My research focuses on how collectives reckon with past violence. I use archaeology, ethnography, and historiography to better understand how past violence influences present-day sociopolitical consciousness and collective imaginations of the future.
Cultural heritage and collective memory; political violence and colonialism; intersections of race, indigeneity, and gender; feminist anthropologies; indigenous and diasporic (historical) archaeologies; time, temporality, materiality; collaborative research methodologies
Broad Areas of Competency
Historical Archaeology/Anthropology; Latin American History; American Indian and Indigenous Studies; Black Studies
Americas (especially Maya Lowlands, Mexico, and USA); Australia
How does political violence materialize across timescales in settler colonial contexts? This central question of my working book manuscript, Things of War: Conflict & Heritage on Mexico's Maya Frontier, responds to what I see as a growing divide between war studies and everyday life studies in the humanities and social sciences. This divide has special influence in studies of colonialism writ large, and colonial violence in particular, because it can render indigenous and Afro-descendent peoples' experiences with and engagements in colonial projects unintelligible. In order to remedy this shortcoming, I present a framework for an archaeology of political violence, defined not as a synonym for war, but as the function of war and structural oppression. The framework I propose emerges from my involvement with a collaborative heritage initiative, the Tihosuco Heritage Preservation and Community Development Project, located in Tihosuco, Quintana Roo, Mexico. The project positioned me to draw on a wide range of media with which to think about the politics surrounding the history of the Maya Social War (or, Caste War of Yucatan)—a predominantly Maya anticolonial insurrection that began in the former Tihosuco Parish in 1847. By conventional accounts the war lasted until 1901, making it one of the longest (as well as most successful) indigenous insurrections to have been mounted in the Americas. My dissertation, "Materializing Political Violence: Segregation, War, and Memory in Quintana Roo, Mexico," began to contend with how political violence materializes by investigating the racial geographies of segregation, war, and memory practice in the region. Ultimately, the aim is to arrive at a more holistic approach to investigating violence—and its ramifications—in settler colonial contexts.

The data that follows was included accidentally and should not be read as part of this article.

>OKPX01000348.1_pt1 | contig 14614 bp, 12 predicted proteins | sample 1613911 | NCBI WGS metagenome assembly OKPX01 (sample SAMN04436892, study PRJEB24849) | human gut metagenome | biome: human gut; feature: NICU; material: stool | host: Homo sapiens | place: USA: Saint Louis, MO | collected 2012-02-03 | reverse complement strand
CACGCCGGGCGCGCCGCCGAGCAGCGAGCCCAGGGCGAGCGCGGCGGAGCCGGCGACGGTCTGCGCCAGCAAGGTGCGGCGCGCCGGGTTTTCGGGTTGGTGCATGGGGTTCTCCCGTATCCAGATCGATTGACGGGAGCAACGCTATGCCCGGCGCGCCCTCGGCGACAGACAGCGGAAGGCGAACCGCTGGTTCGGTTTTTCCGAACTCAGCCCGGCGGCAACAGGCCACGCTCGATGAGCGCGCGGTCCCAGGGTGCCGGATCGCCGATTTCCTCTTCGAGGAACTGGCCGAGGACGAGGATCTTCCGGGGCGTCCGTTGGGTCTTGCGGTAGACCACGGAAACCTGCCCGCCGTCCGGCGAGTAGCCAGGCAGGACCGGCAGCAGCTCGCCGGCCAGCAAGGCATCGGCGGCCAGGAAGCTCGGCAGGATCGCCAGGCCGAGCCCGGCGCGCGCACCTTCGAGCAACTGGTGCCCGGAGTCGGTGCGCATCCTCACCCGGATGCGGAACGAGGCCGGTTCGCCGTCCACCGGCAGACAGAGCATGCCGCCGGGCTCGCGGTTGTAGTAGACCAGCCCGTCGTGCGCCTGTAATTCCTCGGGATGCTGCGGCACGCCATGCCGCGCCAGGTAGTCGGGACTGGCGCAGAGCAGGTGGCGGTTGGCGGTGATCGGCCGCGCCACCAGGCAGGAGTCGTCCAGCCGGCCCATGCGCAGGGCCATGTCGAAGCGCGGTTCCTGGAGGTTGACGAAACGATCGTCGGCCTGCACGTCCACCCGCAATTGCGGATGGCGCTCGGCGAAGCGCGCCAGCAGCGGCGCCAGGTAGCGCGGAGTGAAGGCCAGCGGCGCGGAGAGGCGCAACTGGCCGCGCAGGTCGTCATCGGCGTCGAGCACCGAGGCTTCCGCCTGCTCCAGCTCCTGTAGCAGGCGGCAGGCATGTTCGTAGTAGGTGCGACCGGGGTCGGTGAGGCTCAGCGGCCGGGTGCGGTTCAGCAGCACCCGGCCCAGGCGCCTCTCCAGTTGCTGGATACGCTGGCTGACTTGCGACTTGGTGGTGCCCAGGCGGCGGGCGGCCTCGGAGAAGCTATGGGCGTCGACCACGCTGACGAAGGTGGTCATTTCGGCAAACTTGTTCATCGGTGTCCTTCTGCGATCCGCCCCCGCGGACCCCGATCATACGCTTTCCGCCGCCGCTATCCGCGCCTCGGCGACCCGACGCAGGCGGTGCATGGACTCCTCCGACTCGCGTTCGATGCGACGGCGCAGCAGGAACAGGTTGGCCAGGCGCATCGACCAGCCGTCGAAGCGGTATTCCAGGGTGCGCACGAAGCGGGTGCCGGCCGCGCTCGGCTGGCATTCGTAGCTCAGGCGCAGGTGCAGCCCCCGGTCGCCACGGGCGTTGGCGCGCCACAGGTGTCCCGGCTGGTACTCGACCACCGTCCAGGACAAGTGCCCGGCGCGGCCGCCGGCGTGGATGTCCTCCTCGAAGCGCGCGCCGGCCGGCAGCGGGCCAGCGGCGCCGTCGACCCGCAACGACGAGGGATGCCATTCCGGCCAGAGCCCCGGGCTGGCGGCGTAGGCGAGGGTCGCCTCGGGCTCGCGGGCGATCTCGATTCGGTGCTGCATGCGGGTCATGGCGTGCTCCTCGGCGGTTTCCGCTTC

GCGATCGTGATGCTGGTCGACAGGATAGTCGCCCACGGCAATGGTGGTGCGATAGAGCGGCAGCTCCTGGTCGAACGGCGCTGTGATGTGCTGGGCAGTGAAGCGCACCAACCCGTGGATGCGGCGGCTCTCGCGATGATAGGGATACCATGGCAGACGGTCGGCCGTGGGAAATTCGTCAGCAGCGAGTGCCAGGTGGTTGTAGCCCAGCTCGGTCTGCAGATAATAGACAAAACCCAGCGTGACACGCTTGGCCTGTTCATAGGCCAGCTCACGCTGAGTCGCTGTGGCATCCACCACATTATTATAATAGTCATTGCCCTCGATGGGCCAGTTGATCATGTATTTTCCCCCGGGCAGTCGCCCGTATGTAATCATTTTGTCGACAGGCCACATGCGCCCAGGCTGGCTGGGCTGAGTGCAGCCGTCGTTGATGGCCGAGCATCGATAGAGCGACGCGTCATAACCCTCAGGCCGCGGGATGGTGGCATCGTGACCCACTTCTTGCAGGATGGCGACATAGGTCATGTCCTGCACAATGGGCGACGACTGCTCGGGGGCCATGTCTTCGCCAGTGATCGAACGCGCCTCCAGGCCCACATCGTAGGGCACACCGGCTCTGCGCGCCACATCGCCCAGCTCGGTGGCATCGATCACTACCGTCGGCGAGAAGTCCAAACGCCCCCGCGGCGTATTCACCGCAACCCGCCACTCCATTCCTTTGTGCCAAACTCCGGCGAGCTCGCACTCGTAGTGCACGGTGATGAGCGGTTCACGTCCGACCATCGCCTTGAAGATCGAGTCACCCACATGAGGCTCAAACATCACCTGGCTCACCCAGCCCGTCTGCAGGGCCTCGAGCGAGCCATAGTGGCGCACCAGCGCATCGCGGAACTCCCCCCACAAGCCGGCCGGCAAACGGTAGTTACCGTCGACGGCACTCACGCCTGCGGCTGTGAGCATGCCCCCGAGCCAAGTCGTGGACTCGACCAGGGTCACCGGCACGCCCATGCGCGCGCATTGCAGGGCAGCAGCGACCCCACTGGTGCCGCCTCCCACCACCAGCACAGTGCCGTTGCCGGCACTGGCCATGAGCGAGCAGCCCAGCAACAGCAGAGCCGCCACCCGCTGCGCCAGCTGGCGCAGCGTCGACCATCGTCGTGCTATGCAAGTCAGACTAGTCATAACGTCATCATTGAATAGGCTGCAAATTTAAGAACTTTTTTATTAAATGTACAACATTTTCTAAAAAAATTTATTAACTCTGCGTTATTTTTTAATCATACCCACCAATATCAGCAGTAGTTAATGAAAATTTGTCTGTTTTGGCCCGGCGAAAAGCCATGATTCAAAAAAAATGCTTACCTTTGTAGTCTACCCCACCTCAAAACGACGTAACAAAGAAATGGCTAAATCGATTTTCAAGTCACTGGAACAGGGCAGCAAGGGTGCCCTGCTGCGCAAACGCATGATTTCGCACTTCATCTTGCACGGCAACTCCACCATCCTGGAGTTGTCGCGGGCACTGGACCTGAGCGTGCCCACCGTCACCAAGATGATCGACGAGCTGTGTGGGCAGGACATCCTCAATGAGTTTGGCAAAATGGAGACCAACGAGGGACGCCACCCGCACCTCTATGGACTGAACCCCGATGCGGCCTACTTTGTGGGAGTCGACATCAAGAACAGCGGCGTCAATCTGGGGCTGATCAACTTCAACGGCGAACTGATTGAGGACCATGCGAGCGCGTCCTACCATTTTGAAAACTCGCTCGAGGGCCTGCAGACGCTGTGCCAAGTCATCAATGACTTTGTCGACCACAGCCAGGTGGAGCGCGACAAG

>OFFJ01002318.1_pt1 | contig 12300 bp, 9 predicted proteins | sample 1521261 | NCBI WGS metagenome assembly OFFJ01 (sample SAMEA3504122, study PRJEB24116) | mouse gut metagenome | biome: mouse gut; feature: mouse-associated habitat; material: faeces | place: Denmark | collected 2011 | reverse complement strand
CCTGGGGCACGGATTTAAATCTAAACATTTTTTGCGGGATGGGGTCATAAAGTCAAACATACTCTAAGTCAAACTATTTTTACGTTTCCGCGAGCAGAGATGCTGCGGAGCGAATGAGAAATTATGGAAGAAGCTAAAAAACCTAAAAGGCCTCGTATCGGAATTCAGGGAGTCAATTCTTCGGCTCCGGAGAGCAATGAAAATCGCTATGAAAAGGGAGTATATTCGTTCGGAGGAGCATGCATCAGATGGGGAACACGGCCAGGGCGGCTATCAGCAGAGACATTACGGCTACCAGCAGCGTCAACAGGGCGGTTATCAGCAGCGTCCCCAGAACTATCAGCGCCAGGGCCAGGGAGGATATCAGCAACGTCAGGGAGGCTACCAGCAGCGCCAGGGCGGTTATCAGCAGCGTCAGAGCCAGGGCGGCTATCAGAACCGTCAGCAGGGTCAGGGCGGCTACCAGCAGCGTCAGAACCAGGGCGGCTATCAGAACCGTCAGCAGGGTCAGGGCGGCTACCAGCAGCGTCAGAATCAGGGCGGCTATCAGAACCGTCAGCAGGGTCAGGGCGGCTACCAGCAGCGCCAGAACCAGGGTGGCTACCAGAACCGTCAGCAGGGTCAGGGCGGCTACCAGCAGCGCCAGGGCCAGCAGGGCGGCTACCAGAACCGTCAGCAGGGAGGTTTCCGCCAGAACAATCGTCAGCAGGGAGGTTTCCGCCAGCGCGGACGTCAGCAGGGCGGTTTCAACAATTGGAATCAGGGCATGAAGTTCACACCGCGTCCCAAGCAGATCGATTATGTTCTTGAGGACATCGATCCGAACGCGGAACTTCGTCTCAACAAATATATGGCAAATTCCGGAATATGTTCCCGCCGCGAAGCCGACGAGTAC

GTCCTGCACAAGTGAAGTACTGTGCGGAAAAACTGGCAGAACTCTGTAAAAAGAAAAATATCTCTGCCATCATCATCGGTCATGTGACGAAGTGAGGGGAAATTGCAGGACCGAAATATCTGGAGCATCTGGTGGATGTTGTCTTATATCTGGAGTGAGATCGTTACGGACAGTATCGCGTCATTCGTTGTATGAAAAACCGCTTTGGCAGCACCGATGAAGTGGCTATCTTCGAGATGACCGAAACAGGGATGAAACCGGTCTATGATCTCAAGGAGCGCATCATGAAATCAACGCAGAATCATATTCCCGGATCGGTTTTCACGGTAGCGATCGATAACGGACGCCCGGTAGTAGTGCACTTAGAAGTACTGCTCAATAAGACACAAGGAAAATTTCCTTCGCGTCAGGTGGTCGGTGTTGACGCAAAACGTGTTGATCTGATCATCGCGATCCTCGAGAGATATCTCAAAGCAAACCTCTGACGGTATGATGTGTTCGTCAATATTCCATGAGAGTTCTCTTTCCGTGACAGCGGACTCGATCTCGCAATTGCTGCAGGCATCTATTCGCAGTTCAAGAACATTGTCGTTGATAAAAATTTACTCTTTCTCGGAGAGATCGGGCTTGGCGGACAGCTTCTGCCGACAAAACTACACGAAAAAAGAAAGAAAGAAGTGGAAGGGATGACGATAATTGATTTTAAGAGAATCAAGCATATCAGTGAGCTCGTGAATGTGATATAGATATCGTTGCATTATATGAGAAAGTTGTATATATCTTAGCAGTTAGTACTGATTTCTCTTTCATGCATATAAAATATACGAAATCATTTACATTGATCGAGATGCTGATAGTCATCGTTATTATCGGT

OTHER RESEARCH EXPERIENCE
California Indian Terminated Tribes Project (formerly, Wáyk’a Heritage/Kusta Ceremonial Center Project), Yreka, CA 2016-Present Director: Dr. Brian Daniels
Contributor Culture Conflict Research Network 2015-2016 University of Pennsylvania Museum Smithsonian Institution American Association for the Advancement of Science
Crew Lead and Consulting Research Associate 2011-2013 Archeo-Tec, Inc. Consulting Archaeologists Oakland, CA Principal Investigator: Allen G. Pastron, PhD,
Assessment Team Mesa Verde Conservation Assessment Practicum 2013 "Beyond the Chrono-Bar: Exploring the Ramifications of Periodization and Time Distancing at Mesa Verde" Penn School of Design and Department of Anthropology Directors: Dr. Clark Erickson and Dr. Frank Matero
Research Team Natural and Cultural Heritage Policy Practicum 2013 Daniels, Brian I., Tiffany C. Cain, Maria Fernanda Esteban Palma, et al. "World Heritage Impacts Study Project: Methods for Assessing Economic Value at World Heritage Sites" Prepared for the US Mission to UNESCO, US National Park Service, Office of International Affairs
MA/BA Thesis Research Martu Country 2009-2010 What role does heritage discourse play in Australian national debates surrounding race, indigeneity, and the unfinished project of Reconciliation?
Vinovium/Binchester Roman Fort Archaeological Field School Durham, UK, 2010 Director: Dr. Michael Shanks (Stanford University)
Çatalhöyük Archaeological Research Project Küçükköy/Çumra, Turkey 2008 and 2009 Director: Dr. Ian Hodder